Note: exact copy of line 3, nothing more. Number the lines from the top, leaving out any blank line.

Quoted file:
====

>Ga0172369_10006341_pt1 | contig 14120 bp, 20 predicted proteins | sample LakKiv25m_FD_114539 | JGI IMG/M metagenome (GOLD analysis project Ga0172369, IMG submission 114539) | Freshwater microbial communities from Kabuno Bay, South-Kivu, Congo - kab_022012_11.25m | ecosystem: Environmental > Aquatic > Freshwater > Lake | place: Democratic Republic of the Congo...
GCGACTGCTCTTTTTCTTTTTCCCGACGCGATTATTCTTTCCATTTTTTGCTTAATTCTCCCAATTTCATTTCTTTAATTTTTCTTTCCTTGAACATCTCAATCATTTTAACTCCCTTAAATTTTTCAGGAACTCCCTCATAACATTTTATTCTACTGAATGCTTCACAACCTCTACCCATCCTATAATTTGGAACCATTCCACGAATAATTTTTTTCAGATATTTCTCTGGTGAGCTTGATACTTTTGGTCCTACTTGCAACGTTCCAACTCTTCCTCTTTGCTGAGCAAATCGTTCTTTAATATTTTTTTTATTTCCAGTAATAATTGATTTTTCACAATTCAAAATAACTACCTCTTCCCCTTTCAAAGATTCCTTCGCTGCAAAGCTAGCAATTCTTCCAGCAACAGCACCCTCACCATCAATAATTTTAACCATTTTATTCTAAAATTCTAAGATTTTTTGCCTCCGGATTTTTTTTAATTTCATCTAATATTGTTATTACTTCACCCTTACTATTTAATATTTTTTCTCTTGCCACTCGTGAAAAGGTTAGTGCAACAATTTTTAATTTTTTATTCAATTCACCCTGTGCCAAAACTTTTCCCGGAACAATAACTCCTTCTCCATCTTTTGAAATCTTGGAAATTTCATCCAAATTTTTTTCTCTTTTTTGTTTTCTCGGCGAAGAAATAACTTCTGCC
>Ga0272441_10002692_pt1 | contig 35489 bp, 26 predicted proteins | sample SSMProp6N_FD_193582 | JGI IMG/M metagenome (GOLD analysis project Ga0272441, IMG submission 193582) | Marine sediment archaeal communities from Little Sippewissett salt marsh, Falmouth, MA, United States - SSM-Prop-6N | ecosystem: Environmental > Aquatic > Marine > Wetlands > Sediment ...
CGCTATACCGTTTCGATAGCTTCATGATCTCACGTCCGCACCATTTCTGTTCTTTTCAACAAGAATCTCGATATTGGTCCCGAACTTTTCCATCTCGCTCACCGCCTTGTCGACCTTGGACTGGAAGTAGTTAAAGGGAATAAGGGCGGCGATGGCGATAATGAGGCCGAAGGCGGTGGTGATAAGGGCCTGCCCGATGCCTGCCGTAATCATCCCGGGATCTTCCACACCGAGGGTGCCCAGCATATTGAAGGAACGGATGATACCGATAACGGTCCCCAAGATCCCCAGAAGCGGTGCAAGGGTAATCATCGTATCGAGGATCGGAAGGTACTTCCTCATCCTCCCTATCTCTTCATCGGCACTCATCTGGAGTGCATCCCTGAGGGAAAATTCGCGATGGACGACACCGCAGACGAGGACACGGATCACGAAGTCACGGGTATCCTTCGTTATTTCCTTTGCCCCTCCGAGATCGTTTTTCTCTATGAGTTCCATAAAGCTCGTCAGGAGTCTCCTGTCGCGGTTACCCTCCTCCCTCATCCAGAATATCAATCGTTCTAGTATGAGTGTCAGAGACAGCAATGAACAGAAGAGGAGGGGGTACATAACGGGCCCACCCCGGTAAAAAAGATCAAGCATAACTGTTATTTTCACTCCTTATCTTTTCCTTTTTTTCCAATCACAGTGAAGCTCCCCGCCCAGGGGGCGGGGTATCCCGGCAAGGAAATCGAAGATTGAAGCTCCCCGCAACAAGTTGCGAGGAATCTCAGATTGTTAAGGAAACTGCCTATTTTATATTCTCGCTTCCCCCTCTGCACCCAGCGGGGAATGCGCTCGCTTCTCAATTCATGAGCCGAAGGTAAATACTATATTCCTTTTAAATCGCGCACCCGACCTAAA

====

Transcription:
>Ga0272441_10002692_pt1 | contig 35489 bp, 26 predicted proteins | sample SSMProp6N_FD_193582 | JGI IMG/M metagenome (GOLD analysis project Ga0272441, IMG submission 193582) | Marine sediment archaeal communities from Little Sippewissett salt marsh, Falmouth, MA, United States - SSM-Prop-6N | ecosystem: Environmental > Aquatic > Marine > Wetlands > Sediment ...